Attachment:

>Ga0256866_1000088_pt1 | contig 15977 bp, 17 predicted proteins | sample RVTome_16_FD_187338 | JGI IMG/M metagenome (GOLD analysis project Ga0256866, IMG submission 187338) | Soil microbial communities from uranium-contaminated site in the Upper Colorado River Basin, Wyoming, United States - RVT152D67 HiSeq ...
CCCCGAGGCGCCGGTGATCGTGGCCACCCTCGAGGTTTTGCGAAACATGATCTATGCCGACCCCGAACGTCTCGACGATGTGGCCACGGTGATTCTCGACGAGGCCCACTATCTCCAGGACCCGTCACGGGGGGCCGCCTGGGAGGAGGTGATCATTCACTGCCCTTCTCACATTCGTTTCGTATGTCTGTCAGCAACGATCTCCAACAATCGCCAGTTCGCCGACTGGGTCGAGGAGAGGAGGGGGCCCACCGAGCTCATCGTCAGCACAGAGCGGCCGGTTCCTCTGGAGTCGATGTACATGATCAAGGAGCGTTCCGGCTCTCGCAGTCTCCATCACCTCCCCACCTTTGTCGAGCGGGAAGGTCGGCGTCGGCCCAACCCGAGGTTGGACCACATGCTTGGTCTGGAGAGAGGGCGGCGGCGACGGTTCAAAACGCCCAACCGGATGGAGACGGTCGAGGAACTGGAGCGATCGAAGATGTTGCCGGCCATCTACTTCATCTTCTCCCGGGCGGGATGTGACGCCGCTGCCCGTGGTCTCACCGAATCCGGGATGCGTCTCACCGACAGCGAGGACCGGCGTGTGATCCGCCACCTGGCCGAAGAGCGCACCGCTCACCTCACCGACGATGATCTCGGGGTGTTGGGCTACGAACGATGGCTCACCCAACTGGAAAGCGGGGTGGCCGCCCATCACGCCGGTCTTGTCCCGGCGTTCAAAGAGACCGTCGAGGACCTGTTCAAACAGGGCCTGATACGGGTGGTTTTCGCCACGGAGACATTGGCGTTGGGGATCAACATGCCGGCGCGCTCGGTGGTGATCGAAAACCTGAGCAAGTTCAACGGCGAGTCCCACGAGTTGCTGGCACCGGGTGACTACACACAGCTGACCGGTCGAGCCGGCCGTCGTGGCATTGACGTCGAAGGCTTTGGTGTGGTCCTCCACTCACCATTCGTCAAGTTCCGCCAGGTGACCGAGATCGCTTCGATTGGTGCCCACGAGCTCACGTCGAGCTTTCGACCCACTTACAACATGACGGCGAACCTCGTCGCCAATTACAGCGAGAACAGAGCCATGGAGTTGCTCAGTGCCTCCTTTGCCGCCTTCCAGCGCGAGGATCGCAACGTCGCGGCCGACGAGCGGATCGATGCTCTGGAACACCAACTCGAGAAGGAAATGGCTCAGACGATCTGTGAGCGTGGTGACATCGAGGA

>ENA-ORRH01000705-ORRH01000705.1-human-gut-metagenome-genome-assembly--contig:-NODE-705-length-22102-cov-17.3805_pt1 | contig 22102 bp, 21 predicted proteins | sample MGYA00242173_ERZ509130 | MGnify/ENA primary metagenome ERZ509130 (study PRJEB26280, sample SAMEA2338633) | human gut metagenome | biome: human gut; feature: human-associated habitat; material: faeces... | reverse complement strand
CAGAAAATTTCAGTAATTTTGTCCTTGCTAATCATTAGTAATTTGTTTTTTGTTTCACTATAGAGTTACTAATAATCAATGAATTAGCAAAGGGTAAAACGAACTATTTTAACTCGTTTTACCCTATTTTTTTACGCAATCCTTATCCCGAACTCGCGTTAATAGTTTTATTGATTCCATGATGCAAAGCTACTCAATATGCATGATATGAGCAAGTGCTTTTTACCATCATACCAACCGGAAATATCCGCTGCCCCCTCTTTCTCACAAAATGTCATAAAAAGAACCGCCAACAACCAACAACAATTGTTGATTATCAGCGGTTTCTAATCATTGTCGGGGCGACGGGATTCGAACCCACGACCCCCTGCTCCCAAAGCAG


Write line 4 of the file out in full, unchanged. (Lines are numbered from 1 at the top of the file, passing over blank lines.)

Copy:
CAGAAAATTTCAGTAATTTTGTCCTTGCTAATCATTAGTAATTTGTTTTTTGTTTCACTATAGAGTTACTAATAATCAATGAATTAGCAAAGGGTAAAACGAACTATTTTAACTCGTTTTACCCTATTTTTTTACGCAATCCTTATCCCGAACTCGCGTTAATAGTTTTATTGATTCCATGATGCAAAGCTACTCAATATGCATGATATGAGCAAGTGCTTTTTACCATCATACCAACCGGAAATATCCGCTGCCCCCTCTTTCTCACAAAATGTCATAAAAAGAACCGCCAACAACCAACAACAATTGTTGATTATCAGCGGTTTCTAATCATTGTCGGGGCGACGGGATTCGAACCCACGACCCCCTGCTCCCAAAGCAG